Before the beginning of every year, organizational presidents, vice presidents, and board members sit around the table trying to develop a winning strategy for the coming year. It is the same in the world of advocacy. We review the past season's accomplishments and the items that we could not check off our list. We look at the current political climate, the agendas of other organizations, we toss around the general feelings of the public, count the opposition, and start a new plan.
The story is always the same, the debate is always the same, and it is always based around the current political climate. We feed off of each others' catch phrases, we hire experts to help us frame our message appropriately so that we reach a wider audience, and we try to ascertain who our allies are. These are all good strategies if we are trying to work within the constraints of the political process.
As the course is set for the coming year, there are statistics to consider. These are not figures reported in the countless documents that are generated concerning the size of our problem. The consideration should be the individuals who become the statistics in these reports. As we develop strategies and confer with each other concerning the politically correct message that will cause change, our prison population ages. As we agonize over words, pictures, and messages, 14-year-old kids are being sent to adult prisons. As we divide the lists of politicians into "friend or foe" people are abused, mistreated, abandoned, and condemned to a life in prison.
If we are to have any impact I believe we need a new language and a new level of awareness. This is not about the political process, government agencies or any of the old rhetoric we have become so accustomed to using. This is about people, reality, honesty, and justice. We need to be prepared to speak truth and accept truth.
In October of this past year, a 14-year-old boy in Colorado was arrested and charged with killing his parents. In Colorado the District Attorney has the sole authority and right to decide whether or not this young man should be charged as an adult. He was. Then the court was left with the problem of where this kid would be housed. The arguments were heated and loud as the judge tried to decide whether or not to send this young man to county jail where he would be held in solitary confinement during the course of his proceedings and trial. We are a country that declares you are innocent until proven guilty yet we are willing to subject a possibly innocent person to cruel and unusual punishment. Even if this child is guilty of the crimes he is charged with, did it ever occur to anyone that he was in need of serious help? Fourteen-year-old kids do not kill out of malice; only adults with an agenda do that.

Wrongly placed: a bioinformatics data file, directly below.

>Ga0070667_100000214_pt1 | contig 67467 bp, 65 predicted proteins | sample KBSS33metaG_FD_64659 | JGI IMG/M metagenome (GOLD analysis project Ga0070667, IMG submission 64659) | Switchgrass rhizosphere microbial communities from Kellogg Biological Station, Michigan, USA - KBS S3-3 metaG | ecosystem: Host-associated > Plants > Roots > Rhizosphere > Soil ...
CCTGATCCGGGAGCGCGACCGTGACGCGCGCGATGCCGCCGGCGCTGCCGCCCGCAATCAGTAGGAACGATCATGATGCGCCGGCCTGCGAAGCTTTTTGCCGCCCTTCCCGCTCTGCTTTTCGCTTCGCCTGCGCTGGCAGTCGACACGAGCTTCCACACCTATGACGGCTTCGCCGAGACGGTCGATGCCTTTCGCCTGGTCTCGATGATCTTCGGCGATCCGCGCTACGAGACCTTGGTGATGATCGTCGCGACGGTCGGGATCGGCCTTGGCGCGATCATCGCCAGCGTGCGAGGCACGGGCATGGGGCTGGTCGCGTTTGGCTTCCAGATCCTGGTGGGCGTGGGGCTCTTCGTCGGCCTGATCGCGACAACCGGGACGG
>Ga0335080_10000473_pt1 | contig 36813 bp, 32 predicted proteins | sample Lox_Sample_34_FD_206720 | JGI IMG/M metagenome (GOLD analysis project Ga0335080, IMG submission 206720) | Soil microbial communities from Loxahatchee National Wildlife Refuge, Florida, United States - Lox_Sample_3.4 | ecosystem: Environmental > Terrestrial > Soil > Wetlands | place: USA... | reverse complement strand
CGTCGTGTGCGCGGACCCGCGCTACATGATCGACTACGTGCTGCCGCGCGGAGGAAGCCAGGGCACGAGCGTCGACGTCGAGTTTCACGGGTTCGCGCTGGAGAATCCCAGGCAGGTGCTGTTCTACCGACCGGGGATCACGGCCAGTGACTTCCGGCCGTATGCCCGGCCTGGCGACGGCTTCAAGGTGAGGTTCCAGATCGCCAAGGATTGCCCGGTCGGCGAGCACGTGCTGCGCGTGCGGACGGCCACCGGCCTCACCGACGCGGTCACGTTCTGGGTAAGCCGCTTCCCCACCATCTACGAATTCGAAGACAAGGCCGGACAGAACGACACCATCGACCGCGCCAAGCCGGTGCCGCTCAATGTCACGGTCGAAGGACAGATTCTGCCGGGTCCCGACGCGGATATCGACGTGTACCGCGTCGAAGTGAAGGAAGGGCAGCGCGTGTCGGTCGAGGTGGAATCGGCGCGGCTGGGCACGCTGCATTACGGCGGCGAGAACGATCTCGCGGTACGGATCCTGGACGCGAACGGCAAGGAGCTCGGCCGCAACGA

Because we, as advocates, have been met with hostility and vehement opposition from victims advocacy organizations and district attorneys, we have softened our stance, our language, and learned to re-present the truth in a more palatable manner. It has not worked.
We need to start by stating the facts. Our current criminal justice practices have not worked in preventing crime. They have only increased crime. We have 7.3 million people under the authority of prison systems in the United States. A system full of, and fraught with, criminals and instances of continuing criminal acts. These acts are acts of violence between inmates, abuse inside of facilities, drug use and corruption inside of facilities as well as the crime against the human spirit which causes a breakdown of social skills. If you take the current rates of crime, add our current prison population, and then add the population of people who will carry the label of criminal for the rest of their lives, we are creating a large population of criminals through our laws and practices. Instead of allowing individuals to serve penance for their wrongs, helping them to find healing for themselves and those they have wronged and restoring our communities from destruction into prosperity, we are choosing to live in brokenness… forever.
In order to see change come, we must become bold in our statements. We must confront our authorities with the truth of the consequences of the laws in place. If we believe that we are innocent until proven guilty and that is the law of the land, then we need to hold our authorities accountable to those laws. If we believe that these are broken children who are in need of intervention and that we are judged by the treatment of our children then we must hold our lawmakers accountable for their protection. We can no longer afford to be cautious and calculating and we must be prepared for opposition. The cost is too great: destruction of our nation; poverty and brokenness; human life.
Instead of "tough on crime" or "soft on crime" rhetoric we need to confront our policymakers with the human cost of incarceration practices to the citizens of this country. Instead of juvenile justice reform policies we need to speak of child protection policies, rehabilitation policies, and the future of our nation. Instead of emphasizing crime rate statistics we need to emphasize criminal reform statistics. We need new language, new benchmarks, and new strength. When confronted with victims advocacy organizations, we need to be prepared to speak of the pain and loss that our current policies create and to remind them that healing is for everyone, as much for the criminal as for the victim.
I challenge all of us to look again at the challenges we face as advocates and see those challenges from a new perspective. Look at them with fresh eyes and maybe this year we will leave a legacy behind instead of a wish list for next year.Powered by Sidelines